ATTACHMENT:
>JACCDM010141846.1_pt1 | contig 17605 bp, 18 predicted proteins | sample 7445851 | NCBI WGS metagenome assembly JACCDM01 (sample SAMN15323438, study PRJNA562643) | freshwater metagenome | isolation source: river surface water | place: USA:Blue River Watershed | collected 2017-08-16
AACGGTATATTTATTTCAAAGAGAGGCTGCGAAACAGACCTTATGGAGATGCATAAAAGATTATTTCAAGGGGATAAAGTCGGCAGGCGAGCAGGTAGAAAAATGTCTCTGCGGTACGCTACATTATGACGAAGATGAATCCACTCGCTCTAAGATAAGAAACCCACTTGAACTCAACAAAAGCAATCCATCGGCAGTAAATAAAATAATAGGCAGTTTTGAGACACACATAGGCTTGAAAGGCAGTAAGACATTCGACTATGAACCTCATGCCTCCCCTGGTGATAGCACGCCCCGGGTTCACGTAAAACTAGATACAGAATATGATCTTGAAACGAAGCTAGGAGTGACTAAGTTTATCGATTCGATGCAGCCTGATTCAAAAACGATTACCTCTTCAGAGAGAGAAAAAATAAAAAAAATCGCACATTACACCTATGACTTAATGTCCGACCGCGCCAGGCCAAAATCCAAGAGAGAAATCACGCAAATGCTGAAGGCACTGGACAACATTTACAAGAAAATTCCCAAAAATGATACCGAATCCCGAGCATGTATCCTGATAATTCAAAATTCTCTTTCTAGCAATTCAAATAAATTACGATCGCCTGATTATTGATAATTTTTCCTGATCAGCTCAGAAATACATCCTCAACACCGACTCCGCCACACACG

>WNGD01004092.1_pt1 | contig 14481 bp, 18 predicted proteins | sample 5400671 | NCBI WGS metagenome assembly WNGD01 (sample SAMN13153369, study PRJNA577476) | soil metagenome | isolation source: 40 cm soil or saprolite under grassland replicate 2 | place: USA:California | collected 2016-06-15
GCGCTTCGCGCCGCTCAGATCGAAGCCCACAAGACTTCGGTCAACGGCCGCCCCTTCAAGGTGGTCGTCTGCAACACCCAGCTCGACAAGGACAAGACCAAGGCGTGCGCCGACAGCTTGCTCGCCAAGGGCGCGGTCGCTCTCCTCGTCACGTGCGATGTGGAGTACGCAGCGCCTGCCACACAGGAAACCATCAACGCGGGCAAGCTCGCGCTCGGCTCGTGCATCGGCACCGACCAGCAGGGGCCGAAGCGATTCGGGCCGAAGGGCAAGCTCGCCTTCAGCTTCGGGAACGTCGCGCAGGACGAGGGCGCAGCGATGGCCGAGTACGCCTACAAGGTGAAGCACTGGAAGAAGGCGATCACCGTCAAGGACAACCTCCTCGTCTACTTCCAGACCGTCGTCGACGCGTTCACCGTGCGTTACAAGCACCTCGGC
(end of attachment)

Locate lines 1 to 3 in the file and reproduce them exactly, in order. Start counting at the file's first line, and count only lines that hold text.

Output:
>JACCDM010141846.1_pt1 | contig 17605 bp, 18 predicted proteins | sample 7445851 | NCBI WGS metagenome assembly JACCDM01 (sample SAMN15323438, study PRJNA562643) | freshwater metagenome | isolation source: river surface water | place: USA:Blue River Watershed | collected 2017-08-16
AACGGTATATTTATTTCAAAGAGAGGCTGCGAAACAGACCTTATGGAGATGCATAAAAGATTATTTCAAGGGGATAAAGTCGGCAGGCGAGCAGGTAGAAAAATGTCTCTGCGGTACGCTACATTATGACGAAGATGAATCCACTCGCTCTAAGATAAGAAACCCACTTGAACTCAACAAAAGCAATCCATCGGCAGTAAATAAAATAATAGGCAGTTTTGAGACACACATAGGCTTGAAAGGCAGTAAGACATTCGACTATGAACCTCATGCCTCCCCTGGTGATAGCACGCCCCGGGTTCACGTAAAACTAGATACAGAATATGATCTTGAAACGAAGCTAGGAGTGACTAAGTTTATCGATTCGATGCAGCCTGATTCAAAAACGATTACCTCTTCAGAGAGAGAAAAAATAAAAAAAATCGCACATTACACCTATGACTTAATGTCCGACCGCGCCAGGCCAAAATCCAAGAGAGAAATCACGCAAATGCTGAAGGCACTGGACAACATTTACAAGAAAATTCCCAAAAATGATACCGAATCCCGAGCATGTATCCTGATAATTCAAAATTCTCTTTCTAGCAATTCAAATAAATTACGATCGCCTGATTATTGATAATTTTTCCTGATCAGCTCAGAAATACATCCTCAACACCGACTCCGCCACACACG

>WNGD01004092.1_pt1 | contig 14481 bp, 18 predicted proteins | sample 5400671 | NCBI WGS metagenome assembly WNGD01 (sample SAMN13153369, study PRJNA577476) | soil metagenome | isolation source: 40 cm soil or saprolite under grassland replicate 2 | place: USA:California | collected 2016-06-15